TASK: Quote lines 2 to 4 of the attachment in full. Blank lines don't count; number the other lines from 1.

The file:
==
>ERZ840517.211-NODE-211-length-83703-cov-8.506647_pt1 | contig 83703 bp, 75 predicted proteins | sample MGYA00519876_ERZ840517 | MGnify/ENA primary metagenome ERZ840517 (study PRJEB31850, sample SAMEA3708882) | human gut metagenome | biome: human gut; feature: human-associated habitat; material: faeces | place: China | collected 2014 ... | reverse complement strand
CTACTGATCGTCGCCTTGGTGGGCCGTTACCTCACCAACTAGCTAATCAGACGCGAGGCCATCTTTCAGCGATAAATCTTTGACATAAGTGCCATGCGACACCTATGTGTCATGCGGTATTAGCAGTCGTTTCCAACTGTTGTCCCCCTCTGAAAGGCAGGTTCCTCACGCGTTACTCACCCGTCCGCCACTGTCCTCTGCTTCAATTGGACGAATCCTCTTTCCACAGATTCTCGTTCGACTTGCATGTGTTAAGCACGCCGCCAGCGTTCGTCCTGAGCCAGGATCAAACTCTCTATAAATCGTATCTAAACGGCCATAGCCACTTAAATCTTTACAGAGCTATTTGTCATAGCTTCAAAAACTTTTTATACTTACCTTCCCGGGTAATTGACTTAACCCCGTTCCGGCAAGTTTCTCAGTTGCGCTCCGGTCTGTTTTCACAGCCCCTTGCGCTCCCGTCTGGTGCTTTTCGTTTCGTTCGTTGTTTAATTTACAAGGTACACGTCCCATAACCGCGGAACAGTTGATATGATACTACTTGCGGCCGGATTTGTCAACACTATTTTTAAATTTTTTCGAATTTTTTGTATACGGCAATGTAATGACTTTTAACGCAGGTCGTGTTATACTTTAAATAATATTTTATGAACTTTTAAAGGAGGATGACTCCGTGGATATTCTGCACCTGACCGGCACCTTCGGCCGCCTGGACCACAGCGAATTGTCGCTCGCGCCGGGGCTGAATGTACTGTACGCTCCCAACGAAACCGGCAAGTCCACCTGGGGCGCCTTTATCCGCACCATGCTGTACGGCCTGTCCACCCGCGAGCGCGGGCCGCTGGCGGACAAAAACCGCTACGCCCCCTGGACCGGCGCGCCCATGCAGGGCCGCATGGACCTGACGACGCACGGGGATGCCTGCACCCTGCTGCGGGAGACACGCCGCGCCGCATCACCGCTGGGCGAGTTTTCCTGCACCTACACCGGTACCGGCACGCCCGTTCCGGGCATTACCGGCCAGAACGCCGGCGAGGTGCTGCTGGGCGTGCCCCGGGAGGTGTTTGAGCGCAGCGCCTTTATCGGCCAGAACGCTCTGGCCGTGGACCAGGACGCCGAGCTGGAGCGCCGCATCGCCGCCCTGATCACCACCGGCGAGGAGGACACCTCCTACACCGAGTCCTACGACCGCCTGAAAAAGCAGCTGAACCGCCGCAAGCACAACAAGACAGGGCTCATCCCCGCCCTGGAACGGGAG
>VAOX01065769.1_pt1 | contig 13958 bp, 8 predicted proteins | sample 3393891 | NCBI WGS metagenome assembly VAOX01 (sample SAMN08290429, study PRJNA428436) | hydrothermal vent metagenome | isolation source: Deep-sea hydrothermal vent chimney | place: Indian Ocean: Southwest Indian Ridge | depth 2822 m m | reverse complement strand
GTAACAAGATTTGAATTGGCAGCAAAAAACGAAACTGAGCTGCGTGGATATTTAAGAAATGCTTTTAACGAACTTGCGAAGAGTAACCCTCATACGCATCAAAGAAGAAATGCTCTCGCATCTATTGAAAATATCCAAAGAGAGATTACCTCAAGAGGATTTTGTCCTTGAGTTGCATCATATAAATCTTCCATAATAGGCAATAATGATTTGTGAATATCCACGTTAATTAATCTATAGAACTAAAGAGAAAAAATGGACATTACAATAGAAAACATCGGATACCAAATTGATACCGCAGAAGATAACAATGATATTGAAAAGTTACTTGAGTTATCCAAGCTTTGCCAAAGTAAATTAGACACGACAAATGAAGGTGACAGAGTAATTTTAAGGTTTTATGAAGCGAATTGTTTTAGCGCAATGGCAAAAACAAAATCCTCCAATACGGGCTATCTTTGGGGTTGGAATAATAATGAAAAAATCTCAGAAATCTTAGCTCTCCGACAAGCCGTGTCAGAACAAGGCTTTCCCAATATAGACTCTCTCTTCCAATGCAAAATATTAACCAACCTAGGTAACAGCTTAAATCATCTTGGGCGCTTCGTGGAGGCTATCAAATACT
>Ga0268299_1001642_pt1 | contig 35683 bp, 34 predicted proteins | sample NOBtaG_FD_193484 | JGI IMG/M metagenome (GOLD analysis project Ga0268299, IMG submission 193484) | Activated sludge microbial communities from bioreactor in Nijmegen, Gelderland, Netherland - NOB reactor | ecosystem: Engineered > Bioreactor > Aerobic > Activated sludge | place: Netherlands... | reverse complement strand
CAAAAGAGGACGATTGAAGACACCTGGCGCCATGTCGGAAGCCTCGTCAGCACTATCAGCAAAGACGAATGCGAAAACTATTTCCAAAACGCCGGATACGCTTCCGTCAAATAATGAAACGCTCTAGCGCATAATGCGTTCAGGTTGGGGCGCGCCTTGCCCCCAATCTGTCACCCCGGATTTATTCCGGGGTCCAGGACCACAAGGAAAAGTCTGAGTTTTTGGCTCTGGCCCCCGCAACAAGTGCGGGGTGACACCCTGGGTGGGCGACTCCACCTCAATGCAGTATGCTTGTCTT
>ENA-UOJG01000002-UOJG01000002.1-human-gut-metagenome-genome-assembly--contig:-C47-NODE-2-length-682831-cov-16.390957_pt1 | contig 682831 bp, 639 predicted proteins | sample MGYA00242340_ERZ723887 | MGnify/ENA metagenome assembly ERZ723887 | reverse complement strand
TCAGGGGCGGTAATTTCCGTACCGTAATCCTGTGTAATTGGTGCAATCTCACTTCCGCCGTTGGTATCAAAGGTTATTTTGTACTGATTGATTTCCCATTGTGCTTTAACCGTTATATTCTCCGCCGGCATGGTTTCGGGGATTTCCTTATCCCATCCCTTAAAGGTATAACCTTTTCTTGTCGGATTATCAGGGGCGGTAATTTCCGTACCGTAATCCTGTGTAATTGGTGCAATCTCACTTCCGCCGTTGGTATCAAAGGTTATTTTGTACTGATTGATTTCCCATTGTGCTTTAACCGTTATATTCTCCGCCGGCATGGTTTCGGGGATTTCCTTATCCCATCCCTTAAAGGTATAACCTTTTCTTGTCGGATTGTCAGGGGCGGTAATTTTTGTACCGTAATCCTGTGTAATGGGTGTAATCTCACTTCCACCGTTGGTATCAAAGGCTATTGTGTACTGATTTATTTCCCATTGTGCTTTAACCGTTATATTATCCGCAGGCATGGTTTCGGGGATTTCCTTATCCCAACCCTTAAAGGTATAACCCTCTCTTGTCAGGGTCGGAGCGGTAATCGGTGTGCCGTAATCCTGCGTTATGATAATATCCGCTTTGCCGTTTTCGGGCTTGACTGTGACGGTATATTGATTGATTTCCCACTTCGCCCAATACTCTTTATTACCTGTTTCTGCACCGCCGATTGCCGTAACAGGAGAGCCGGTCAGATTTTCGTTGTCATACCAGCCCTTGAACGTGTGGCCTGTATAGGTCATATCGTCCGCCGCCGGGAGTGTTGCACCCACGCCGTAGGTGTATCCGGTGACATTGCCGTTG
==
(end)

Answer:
CTACTGATCGTCGCCTTGGTGGGCCGTTACCTCACCAACTAGCTAATCAGACGCGAGGCCATCTTTCAGCGATAAATCTTTGACATAAGTGCCATGCGACACCTATGTGTCATGCGGTATTAGCAGTCGTTTCCAACTGTTGTCCCCCTCTGAAAGGCAGGTTCCTCACGCGTTACTCACCCGTCCGCCACTGTCCTCTGCTTCAATTGGACGAATCCTCTTTCCACAGATTCTCGTTCGACTTGCATGTGTTAAGCACGCCGCCAGCGTTCGTCCTGAGCCAGGATCAAACTCTCTATAAATCGTATCTAAACGGCCATAGCCACTTAAATCTTTACAGAGCTATTTGTCATAGCTTCAAAAACTTTTTATACTTACCTTCCCGGGTAATTGACTTAACCCCGTTCCGGCAAGTTTCTCAGTTGCGCTCCGGTCTGTTTTCACAGCCCCTTGCGCTCCCGTCTGGTGCTTTTCGTTTCGTTCGTTGTTTAATTTACAAGGTACACGTCCCATAACCGCGGAACAGTTGATATGATACTACTTGCGGCCGGATTTGTCAACACTATTTTTAAATTTTTTCGAATTTTTTGTATACGGCAATGTAATGACTTTTAACGCAGGTCGTGTTATACTTTAAATAATATTTTATGAACTTTTAAAGGAGGATGACTCCGTGGATATTCTGCACCTGACCGGCACCTTCGGCCGCCTGGACCACAGCGAATTGTCGCTCGCGCCGGGGCTGAATGTACTGTACGCTCCCAACGAAACCGGCAAGTCCACCTGGGGCGCCTTTATCCGCACCATGCTGTACGGCCTGTCCACCCGCGAGCGCGGGCCGCTGGCGGACAAAAACCGCTACGCCCCCTGGACCGGCGCGCCCATGCAGGGCCGCATGGACCTGACGACGCACGGGGATGCCTGCACCCTGCTGCGGGAGACACGCCGCGCCGCATCACCGCTGGGCGAGTTTTCCTGCACCTACACCGGTACCGGCACGCCCGTTCCGGGCATTACCGGCCAGAACGCCGGCGAGGTGCTGCTGGGCGTGCCCCGGGAGGTGTTTGAGCGCAGCGCCTTTATCGGCCAGAACGCTCTGGCCGTGGACCAGGACGCCGAGCTGGAGCGCCGCATCGCCGCCCTGATCACCACCGGCGAGGAGGACACCTCCTACACCGAGTCCTACGACCGCCTGAAAAAGCAGCTGAACCGCCGCAAGCACAACAAGACAGGGCTCATCCCCGCCCTGGAACGGGAG
>VAOX01065769.1_pt1 | contig 13958 bp, 8 predicted proteins | sample 3393891 | NCBI WGS metagenome assembly VAOX01 (sample SAMN08290429, study PRJNA428436) | hydrothermal vent metagenome | isolation source: Deep-sea hydrothermal vent chimney | place: Indian Ocean: Southwest Indian Ridge | depth 2822 m m | reverse complement strand
GTAACAAGATTTGAATTGGCAGCAAAAAACGAAACTGAGCTGCGTGGATATTTAAGAAATGCTTTTAACGAACTTGCGAAGAGTAACCCTCATACGCATCAAAGAAGAAATGCTCTCGCATCTATTGAAAATATCCAAAGAGAGATTACCTCAAGAGGATTTTGTCCTTGAGTTGCATCATATAAATCTTCCATAATAGGCAATAATGATTTGTGAATATCCACGTTAATTAATCTATAGAACTAAAGAGAAAAAATGGACATTACAATAGAAAACATCGGATACCAAATTGATACCGCAGAAGATAACAATGATATTGAAAAGTTACTTGAGTTATCCAAGCTTTGCCAAAGTAAATTAGACACGACAAATGAAGGTGACAGAGTAATTTTAAGGTTTTATGAAGCGAATTGTTTTAGCGCAATGGCAAAAACAAAATCCTCCAATACGGGCTATCTTTGGGGTTGGAATAATAATGAAAAAATCTCAGAAATCTTAGCTCTCCGACAAGCCGTGTCAGAACAAGGCTTTCCCAATATAGACTCTCTCTTCCAATGCAAAATATTAACCAACCTAGGTAACAGCTTAAATCATCTTGGGCGCTTCGTGGAGGCTATCAAATACT